The diversity of plants and animals in Earth's arctic regions is moderate. Tropical latitudes in contrast are teeming with different species where new organisms are being discovered all the time.
What is the cause of this uneven distribution? Why are the tropics home to more species than higher latitudes? "This question has intrigued ecologists for some time," says Professor Ingolf Steffan-Dewenter from the University of Würzburg's Biocenter. "Already about ten years ago, the publishers of Science declared this to be one of the 25 most important questions of science to be answered yet."
Several hypotheses circulating
To date, this core question has been subject to controversy. One hypothesis, for instance, is that the primary productivity of a habitat is ultimately decisive for the number of species living there. Simply put: "A larger cake can sustain more species than a small one," explains Würzburg ecologist Dr. Marcell Peters. Another hypothesis assumes that the rate of evolution and speciation depend on temperature. According to this assumption, more species thrive in a warmer climate than in a cold one.
So far, these hypotheses have been examined usually by focusing on selected groups of species: For example, the studies observed only birds, bees, ants or ferns and analysed their diversity in different regions of the world, e.g. in North America, Europe or along elevational gradients in the Alps. "Some studies supported one hypothesis, whereas others backed another assumption," Peters says and states that it is still a long way from establishing a "general rule" which ecologists are aiming for.
Unique study conducted at Mount Kilimanjaro
In the journal "Nature Communications" Peters and the team of the Research Unit "FOR1246" funded by the German Research Foundation (Deutsche Forschungsgemeinschaft, DFG) now present a new study which is unique so far and is the synthesis of four years of working: "On Mount Kilimanjaro, one of Earth's largest climatic gradients, we observed so many animal and plant groups in parallel as never before," the researcher says.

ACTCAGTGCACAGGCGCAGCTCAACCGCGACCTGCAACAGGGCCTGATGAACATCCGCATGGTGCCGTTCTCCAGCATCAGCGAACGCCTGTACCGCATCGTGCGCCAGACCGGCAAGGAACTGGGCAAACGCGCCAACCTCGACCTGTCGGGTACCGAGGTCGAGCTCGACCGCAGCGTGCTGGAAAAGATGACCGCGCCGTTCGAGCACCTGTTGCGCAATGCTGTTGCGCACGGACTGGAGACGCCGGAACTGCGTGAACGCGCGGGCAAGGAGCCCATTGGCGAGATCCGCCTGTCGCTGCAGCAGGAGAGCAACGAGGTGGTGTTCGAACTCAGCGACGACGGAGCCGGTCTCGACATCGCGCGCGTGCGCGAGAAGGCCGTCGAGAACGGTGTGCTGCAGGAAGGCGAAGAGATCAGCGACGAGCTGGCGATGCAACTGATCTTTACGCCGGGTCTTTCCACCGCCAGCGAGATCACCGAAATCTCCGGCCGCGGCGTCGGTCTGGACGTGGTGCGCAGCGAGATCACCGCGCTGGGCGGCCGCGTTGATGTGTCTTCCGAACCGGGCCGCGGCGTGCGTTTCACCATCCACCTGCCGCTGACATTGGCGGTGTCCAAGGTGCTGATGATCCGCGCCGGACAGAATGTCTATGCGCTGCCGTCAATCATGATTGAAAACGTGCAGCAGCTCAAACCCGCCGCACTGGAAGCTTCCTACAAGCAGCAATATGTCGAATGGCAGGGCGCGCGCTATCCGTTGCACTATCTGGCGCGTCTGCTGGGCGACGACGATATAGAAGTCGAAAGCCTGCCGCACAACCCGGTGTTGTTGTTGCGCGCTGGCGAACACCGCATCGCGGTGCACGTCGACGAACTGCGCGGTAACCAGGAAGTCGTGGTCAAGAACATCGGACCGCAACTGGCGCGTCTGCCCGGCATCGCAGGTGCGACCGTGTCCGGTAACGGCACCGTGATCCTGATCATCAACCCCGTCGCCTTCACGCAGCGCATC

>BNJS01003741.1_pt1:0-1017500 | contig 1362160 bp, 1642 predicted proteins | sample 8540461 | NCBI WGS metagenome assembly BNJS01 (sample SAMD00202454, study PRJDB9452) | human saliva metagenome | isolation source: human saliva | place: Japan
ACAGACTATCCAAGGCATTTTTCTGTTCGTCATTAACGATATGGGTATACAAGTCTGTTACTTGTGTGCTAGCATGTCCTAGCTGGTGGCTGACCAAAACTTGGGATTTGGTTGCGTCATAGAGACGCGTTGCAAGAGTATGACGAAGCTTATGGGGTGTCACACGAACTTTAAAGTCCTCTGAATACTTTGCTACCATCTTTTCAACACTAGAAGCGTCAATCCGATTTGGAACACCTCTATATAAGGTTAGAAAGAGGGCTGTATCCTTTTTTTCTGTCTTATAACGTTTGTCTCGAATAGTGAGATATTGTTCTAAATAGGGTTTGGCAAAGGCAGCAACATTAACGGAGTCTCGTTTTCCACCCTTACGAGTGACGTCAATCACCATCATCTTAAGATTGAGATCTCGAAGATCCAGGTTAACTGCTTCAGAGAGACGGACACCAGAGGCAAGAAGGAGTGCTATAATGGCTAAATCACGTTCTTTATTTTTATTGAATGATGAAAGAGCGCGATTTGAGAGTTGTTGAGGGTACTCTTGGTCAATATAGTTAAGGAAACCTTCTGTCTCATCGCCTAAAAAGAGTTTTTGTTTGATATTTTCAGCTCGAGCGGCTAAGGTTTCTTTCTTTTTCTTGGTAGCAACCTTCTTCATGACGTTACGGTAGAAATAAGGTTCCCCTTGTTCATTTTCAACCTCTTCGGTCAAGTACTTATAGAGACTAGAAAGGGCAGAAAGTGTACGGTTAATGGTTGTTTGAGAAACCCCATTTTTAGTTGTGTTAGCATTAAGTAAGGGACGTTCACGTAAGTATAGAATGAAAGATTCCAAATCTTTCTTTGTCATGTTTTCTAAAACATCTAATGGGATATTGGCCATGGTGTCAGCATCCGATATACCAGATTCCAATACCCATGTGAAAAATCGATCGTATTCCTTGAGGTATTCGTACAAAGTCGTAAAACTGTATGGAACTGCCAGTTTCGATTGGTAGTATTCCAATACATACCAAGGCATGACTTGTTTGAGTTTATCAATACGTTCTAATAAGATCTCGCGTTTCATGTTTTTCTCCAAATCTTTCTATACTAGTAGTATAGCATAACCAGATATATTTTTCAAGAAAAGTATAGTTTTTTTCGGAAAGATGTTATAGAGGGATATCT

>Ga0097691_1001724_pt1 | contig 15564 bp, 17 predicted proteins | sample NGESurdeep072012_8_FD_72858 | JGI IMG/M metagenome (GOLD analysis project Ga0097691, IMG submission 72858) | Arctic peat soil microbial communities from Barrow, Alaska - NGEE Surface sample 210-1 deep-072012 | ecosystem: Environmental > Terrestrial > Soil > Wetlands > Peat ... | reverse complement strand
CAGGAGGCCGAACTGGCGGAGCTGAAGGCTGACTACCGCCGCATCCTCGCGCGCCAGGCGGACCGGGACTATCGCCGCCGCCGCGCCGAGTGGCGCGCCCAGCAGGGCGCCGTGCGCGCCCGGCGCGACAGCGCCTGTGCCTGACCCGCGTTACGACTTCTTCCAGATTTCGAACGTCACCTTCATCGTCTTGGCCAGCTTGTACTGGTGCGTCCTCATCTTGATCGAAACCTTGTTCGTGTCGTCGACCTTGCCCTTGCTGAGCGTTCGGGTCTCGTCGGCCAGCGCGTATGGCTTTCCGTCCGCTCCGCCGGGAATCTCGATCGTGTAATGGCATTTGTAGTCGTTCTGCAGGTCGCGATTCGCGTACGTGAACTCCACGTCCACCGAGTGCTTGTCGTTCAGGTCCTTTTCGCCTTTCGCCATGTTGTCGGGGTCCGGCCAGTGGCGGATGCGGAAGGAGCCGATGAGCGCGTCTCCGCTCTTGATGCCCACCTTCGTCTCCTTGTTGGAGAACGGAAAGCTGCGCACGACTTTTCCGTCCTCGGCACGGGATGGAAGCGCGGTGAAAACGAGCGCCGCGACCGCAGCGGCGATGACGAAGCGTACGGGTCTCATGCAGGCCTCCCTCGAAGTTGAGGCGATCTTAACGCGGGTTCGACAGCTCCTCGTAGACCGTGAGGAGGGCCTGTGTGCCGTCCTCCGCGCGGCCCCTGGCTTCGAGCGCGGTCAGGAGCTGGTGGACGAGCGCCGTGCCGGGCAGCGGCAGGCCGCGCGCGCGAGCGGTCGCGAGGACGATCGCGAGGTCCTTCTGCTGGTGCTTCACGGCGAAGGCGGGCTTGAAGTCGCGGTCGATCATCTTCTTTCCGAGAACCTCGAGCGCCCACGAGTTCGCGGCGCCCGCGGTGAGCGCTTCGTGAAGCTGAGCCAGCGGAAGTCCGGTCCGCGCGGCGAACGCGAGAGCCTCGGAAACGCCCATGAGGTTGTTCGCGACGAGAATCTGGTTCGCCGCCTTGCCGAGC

Overall, the team examined eight groups of plants and 17 groups of animals, from bees to bats. 38 scientists from Germany, Tanzania and other countries participated in the large-scale study; they were supported by around 50 local drivers, carriers and other assistants. "We had to climb in mountainous areas for several days to reach the highest study sites," Peters says.
The area of study stretched from the savannahs at the foot of the mountain to the habitats at an altitude of 4,550 metres that barely sustain plants. The data across all groups were collected over the same areas and in the same period of time, respectively. "This approach allowed us to not only analyse the biodiversity of each individual group, but also that of whole communities."
Diversity increases with temperature
The study revealed that biodiversity in communities is mainly determined by temperature. The warmer it is, the greater the diversity. "The more groups of animals and plants you investigate in parallel, the greater the significance of temperature for explaining biodiversity, whereas the importance of all other variables decreases accordingly."
The scientists believe that this is strong evidence supporting the assumption that temperature is actually more decisive for distribution patterns of overall biodiversity than productivity or size of habitats.